As a sea angler, we know you love the sea, but as much as you love to spend your free time at the water’s edge, it’s unlikely you’d want to be in or on the ocean all the time.
But there are people for whom the sea is more than a hobby, an occupation or a passion; the sea is their life.
We’re talking real lift mermaids and men, and incredible stories of their oceanic lives. Be prepared to be amazed!
Haenyeo Sea Women of Korea
You thought a mermaid was a sea siren whose job was to lure unsuspecting mariners to a watery grave. But while myth and legend make for a colourful tale to tell, real life is stranger than fiction.
On the island of Jeju off the tip of South Korea, early morning sees a sight strange to behold – at the end of a pier, a group of old women in thick wetsuits warm themselves by a fire built from orange boxes. They are “haenyeo”, or “sea women” and they spend their lives skin diving for shellfish and octopus, a hazardous occupation, but one that some of them have pursued for 60 years or more.
Nicknamed the “Amazons of Asia”, the haenyeo are heads of a matriarchal society that dates back at least as far as the 17th century, when punitive taxes on male incomes forced women into the role of bread winner. At their peak, there were tens of thousands of “mermaids” diving the waters of the Korean Strait, but since the 1960s, their numbers have dwindled as young women have opted for safer, warmer jobs. Now only a few thousand mostly elderly haenyeo remain to dive the frigid waters – mermaids soon to pass into history.
Ama of Japan
Able to hold their breath for two minutes or more, the Ama of Japan were women and young girls who dived for Oysters and Abalone. Armed with just a mask and flippers, these mermaids of the Pacific would dive over 60 times per session, surfacing for just a few seconds after each foray into the deep.
Diving has existed in Japan as a mainly female occupation for over two thousand years. Unlike us shore fishermen and women with our waterproofs and waders, these women used to dive naked apart from a loincloth – unrestricted movement was seen as a must in the dangerous deep. But after the war, with the development of tourism came pressure to cover up. Later, the women adopted wetsuits to enable to them to spend even more time in the water.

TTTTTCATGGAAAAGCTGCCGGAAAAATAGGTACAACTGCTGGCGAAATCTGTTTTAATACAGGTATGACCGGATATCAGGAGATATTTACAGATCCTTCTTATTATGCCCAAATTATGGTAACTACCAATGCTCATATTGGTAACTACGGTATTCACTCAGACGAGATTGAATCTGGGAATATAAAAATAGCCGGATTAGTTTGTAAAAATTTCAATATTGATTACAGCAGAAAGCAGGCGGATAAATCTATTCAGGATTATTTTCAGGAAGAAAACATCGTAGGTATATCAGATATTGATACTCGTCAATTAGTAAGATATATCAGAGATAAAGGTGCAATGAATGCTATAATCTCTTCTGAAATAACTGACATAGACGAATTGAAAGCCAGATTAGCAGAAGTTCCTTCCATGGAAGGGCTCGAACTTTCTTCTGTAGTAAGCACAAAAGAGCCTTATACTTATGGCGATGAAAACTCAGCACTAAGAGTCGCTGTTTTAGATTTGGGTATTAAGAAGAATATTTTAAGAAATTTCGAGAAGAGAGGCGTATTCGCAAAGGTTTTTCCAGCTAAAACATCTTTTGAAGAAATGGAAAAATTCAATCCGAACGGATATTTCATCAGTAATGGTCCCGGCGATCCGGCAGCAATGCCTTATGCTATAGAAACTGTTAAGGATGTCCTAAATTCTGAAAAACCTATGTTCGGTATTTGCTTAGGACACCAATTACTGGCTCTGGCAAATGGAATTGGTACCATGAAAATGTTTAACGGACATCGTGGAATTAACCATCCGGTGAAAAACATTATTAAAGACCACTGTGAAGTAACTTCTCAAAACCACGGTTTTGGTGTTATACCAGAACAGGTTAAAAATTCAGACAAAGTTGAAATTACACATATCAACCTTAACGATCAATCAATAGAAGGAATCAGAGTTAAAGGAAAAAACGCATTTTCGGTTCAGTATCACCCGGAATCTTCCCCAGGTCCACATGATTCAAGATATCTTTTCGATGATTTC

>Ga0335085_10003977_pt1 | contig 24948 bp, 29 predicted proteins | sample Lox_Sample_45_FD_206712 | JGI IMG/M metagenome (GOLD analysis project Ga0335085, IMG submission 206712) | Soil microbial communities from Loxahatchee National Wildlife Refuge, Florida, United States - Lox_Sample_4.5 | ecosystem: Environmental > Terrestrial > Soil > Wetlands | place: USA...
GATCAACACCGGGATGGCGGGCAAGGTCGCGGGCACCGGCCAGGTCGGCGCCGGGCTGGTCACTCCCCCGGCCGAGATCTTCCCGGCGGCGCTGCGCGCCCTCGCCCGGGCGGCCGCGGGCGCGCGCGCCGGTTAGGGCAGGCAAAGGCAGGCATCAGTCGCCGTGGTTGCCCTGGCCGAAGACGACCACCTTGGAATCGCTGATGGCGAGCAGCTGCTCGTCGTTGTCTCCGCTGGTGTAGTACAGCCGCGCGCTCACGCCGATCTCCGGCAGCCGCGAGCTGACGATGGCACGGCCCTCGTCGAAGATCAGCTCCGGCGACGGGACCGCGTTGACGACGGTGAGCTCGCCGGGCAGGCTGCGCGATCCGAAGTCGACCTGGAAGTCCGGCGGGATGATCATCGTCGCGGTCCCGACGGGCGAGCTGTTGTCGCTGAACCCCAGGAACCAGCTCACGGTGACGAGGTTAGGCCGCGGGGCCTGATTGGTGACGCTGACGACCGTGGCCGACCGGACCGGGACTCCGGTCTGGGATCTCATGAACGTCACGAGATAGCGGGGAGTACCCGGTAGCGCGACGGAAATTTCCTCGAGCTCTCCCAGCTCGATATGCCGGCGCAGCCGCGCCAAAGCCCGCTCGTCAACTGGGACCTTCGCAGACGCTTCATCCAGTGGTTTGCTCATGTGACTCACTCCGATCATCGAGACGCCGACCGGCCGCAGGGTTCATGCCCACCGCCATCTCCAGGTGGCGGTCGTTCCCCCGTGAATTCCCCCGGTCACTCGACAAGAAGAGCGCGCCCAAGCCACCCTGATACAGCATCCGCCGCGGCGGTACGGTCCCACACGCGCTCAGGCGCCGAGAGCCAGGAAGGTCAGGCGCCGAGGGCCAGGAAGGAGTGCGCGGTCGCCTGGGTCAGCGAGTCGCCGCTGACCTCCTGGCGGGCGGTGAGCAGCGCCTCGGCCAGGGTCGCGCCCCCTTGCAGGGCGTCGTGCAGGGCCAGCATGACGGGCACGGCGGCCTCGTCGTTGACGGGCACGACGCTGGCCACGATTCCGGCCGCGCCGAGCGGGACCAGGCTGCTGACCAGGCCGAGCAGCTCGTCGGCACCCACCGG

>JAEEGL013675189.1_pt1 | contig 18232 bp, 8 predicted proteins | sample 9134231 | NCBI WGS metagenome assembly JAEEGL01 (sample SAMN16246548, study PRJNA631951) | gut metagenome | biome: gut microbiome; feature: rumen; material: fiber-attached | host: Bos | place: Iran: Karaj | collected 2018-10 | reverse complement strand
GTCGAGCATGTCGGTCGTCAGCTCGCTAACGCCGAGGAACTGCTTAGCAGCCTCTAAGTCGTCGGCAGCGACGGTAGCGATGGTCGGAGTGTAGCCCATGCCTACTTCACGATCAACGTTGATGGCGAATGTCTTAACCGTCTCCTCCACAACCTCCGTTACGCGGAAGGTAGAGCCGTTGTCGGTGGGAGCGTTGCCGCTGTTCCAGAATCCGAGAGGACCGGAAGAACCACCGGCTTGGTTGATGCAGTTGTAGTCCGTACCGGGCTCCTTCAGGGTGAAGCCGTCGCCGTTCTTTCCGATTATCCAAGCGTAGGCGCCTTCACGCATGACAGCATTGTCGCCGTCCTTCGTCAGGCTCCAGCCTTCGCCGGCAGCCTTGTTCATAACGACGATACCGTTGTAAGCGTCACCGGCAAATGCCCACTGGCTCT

These days, as in Korea, most of the Ama are elderly – some continuing to dive well into their nineties. The lack of women coming into the profession mean the Ama will almost certainly die out within a few years.
Moken Sea Gypsies
The Andaman Sea off Myanmar is home to the Moken people, otherwise known as the sea gypsies. These water dwelling folk so seldom set foot on land that when they do, they suffer landsickness as a result. The Moken are as close to mermaids and men as it’s possible to get! Sailing throughout the 800 islands of the Mergui archipelago in their handbuilt wooden houseboats, they only spend significant time ashore during the wild and windy monsoon season.
As you’d expect, the sea gypsies are expert sea fishermen, usually harvesting fish, molluscs and sandworms for their own nourishment, and shells, sea snails and oysters to barter for the fuel and equipment they need. In fact, Moken spend so much time freediving that like the “mermaid” featured in this video, their eyes are adapted to focus underwater!
Sadly the wandering ways of the Moken are under threat as commercial fishing, increased militarisation, oil drilling and pressure to settle impact on their unique way of life. Thankfully there are organisations doing their best to stand up for one of the most incredible peoples on earth – like Project Moken – so do check them out and do what you can to help before it’s too late.